Selection shapes diverse animal minds

03 - 04 June 2024 09:00 - 17:00 Apex City of Bath Hotel
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Two butterflies resting on a flower

Theo Murphy meeting organised by Professor Elli Leadbeater and Professor Alex Thornton.

What are the evolutionary processes that have produced extraordinary cognitive diversity across the animal kingdom? New approaches, informed by evolutionary biology, neuroscience and psychology, are allowing us to elucidate how different aspects of cognition enhance survival and reproduction for species that live very different lives. This meeting will explore how natural selection customizes animal minds to maximise evolutionary success.

The schedule of talks and speaker biographies is available below. Speaker abstracts will be available closer to the meeting date.

Poster session

There will be a poster session on Monday 3 June. If you would like to apply to present a poster please submit your proposed title, abstract (not more than 200 words and in third person), author list, name of the proposed presenter and institution to the Scientific Programmes no later than Friday 5 April. Please include the text ‘Poster abstract submission - Animal minds’ in the email subject line. Please note that places are limited and posters are selected at the scientific organisers’ discretion.

Attending this event

This event is intended for researchers in relevant fields, and is a residential meeting taking place at the Apex City of Bath Hotel, James Street West, Bath, BA1 2DA.

  • Free to attend
  • Advance registration essential
  • This is an in-person meeting
  • Catering options are available to purchase during registration. Participants are responsible for their own accommodation booking

Enquiries: contact the Scientific Programmes team

 

Organisers

  • Elli Leadbeater

    Professor Elli Leadbeater, Royal Holloway University of London, UK

    Elli's research centres around the ecology and evolution of social insects, and specifically the evolution of bee cognition. She is interested in how cognitive abilities have been shaped by natural selection to fit different ecological contexts, and also in how those same abilities function in the entirely novel environments presented by the Anthropocene. She is a Professor of Ecology and Evolution at Royal Holloway University of London, where she's been based for 10 years. Prior to that, she studied social wasp societies at the Institute of Zoology in London and the University of Sussex, having completed a PhD in bumblebee behaviour in 2008 at Queen Mary University of London. She is an ERC grantee and a former Leverhulme Early Career Fellowship holder, and was recently awarded the Scientific Medal of the Zoological Society of London.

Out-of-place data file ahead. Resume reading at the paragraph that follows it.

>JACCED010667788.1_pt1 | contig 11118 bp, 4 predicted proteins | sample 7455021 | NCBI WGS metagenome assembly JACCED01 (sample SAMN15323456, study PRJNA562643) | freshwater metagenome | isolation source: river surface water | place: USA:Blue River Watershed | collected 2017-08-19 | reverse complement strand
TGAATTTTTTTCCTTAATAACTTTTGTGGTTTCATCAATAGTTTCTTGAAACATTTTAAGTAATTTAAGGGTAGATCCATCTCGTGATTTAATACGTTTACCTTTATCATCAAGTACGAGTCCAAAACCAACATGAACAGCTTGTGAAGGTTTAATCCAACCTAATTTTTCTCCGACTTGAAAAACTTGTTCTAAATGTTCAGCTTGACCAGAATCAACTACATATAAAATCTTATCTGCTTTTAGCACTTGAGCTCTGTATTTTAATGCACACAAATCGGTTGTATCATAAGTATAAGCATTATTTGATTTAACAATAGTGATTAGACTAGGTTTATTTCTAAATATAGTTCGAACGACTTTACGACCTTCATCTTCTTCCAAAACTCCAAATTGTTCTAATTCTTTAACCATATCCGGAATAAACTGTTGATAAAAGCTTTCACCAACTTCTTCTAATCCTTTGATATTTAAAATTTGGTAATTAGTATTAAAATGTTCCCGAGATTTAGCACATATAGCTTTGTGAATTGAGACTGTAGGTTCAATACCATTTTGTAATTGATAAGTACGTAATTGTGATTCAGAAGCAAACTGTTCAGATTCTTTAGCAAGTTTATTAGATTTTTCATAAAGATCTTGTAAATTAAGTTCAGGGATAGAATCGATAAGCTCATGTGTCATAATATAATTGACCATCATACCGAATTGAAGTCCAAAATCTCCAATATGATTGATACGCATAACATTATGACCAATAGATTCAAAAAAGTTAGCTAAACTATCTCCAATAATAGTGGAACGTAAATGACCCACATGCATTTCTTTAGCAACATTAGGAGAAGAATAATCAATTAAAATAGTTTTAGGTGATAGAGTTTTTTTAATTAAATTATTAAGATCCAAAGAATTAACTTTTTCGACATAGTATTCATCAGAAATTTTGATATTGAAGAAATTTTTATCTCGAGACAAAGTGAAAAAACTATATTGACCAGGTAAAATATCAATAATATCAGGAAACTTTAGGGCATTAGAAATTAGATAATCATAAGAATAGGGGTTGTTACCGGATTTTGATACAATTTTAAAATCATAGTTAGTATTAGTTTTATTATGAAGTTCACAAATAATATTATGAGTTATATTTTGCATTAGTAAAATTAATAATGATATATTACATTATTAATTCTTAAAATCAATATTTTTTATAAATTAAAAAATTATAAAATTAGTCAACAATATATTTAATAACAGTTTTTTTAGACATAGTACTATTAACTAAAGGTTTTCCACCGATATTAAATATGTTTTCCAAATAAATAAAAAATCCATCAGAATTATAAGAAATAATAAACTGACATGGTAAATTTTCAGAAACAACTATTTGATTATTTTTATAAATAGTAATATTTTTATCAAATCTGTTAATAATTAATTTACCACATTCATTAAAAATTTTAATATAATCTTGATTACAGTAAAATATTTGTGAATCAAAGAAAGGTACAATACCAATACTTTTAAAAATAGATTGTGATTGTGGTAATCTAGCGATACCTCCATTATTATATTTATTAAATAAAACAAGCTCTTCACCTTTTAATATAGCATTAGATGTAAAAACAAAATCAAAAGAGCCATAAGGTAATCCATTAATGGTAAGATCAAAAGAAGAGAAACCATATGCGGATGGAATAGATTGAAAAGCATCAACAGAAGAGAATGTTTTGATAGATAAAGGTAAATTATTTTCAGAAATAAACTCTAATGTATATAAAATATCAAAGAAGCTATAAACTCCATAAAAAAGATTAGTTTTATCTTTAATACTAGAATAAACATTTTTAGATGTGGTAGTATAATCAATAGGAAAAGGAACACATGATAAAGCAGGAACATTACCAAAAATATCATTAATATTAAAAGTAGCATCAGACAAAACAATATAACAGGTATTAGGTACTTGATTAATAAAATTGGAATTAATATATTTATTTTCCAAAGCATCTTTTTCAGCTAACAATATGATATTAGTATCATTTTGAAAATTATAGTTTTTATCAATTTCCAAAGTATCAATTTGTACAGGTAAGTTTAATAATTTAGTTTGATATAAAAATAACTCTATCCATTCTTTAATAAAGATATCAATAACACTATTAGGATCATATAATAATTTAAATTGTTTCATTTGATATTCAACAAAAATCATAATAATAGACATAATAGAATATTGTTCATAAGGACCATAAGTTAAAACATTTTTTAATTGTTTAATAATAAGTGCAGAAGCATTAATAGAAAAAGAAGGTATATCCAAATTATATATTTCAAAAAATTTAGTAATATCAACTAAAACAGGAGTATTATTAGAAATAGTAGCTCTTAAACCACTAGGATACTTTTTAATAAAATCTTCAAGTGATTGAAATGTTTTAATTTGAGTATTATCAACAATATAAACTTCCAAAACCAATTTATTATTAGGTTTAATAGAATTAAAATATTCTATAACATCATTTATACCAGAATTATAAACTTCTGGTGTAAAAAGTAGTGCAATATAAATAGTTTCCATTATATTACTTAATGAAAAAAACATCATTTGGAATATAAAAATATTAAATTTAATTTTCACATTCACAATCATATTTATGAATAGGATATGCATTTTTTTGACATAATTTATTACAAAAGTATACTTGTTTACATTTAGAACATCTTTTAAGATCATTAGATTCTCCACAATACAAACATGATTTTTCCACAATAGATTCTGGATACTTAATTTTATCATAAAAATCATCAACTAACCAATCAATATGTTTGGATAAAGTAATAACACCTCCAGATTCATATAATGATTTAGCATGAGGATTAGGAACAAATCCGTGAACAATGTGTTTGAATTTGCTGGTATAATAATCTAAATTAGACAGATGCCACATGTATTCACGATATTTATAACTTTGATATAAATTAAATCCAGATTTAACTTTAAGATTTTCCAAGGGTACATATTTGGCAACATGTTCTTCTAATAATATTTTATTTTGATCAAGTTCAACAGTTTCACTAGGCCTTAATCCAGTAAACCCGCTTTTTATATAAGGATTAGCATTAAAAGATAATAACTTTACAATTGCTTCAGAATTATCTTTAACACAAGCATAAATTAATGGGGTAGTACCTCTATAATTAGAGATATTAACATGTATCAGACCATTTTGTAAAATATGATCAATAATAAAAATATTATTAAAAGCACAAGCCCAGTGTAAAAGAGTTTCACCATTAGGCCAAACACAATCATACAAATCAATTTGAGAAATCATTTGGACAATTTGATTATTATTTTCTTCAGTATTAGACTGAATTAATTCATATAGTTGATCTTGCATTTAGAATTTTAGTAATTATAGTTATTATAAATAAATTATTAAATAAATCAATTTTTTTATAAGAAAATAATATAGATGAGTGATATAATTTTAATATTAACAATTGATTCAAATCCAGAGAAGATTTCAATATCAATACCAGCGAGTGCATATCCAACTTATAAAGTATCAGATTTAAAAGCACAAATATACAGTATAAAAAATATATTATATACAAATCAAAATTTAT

• Alex Thorton

    Professor Alex Thornton, University of Exeter, UK

    Alex Thornton is a Professor of Cognitive Evolution at the University of Exeter (Cornwall Campus), where he runs the Wild Cognition Research Group. His work seeks to understand how the challenges faced by animals in their natural environments shape their mental processes, how the ability to learn from others affects the behaviour of individuals and groups, and how culture itself evolves. His research incorporates approaches from evolutionary biology, psychology and anthropology using a range of different study systems. Current research focuses primarily on cognition and behaviour in wild jackdaws, the cognitive requirements of human culture and the application of cognitive research in conservation. 

Schedule

Chair

Elli Leadbeater

Professor Elli Leadbeater, Royal Holloway University of London, UK

09:00-09:10 Welcome by the Royal Society and lead organiser
09:10-09:35 A circuit view of evolving cognition

How animals perceive, process and respond to environmental cues is tightly tuned to the species-specific demands imposed by their ecology and life history. This specialisation is likely reflected in neural systems that support cognitive processes, as well as the behaviours expressed by those systems. In Heliconius butterflies the mushroom bodies - insect learning and memory centres - are significantly expanded relative to all other butterflies. Mushroom body expansion in Heliconius coincided with the evolution of a novel dietary shift towards active pollen feeding, and a spatial foraging behaviour, trap-lining, which is thought to require long-term spatial memory of visual scenes. I will discuss evidence that selection for trap-line foraging has reshaped Heliconius cognition along specific lines, reflected in both neuroanatomical specialisations and shifts in a restricted range of cognitive traits. By following the neural pathways that lead to and from the mushroom bodies, a mosaic pattern of neural adaptations is apparent, with shifts in cells and structures supporting visual and sparse coding within the mushroom body. Behavioural experiments closely mirror these changes, with improved performance in non-elemental learning and long-term memory in Heliconius, but specifically within a visual context. This provides a rare case where memory performance has been compared across species and sensory modalities, to identify a modality specific shift. These results are consistent with visual specialisation of the Heliconius mushroom body facilitating a specific enhancement of visual memory, likely due to the requirements of long-term foraging efficiency, and illustrate the precision with which selection can reshape animal cognition.